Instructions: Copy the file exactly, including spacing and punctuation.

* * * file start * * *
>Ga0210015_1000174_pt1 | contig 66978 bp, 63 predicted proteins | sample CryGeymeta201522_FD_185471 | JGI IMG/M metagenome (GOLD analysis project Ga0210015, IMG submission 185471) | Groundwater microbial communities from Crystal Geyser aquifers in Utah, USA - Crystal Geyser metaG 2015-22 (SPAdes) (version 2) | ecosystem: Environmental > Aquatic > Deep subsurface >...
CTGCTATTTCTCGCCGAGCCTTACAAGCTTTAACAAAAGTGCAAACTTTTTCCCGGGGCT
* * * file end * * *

>Ga0210015_1000174_pt1 | contig 66978 bp, 63 predicted proteins | sample CryGeymeta201522_FD_185471 | JGI IMG/M metagenome (GOLD analysis project Ga0210015, IMG submission 185471) | Groundwater microbial communities from Crystal Geyser aquifers in Utah, USA - Crystal Geyser metaG 2015-22 (SPAdes) (version 2) | ecosystem: Environmental > Aquatic > Deep subsurface >...
CTGCTATTTCTCGCCGAGCCTTACAAGCTTTAACAAAAGTGCAAACTTTTTCCCGGGGCT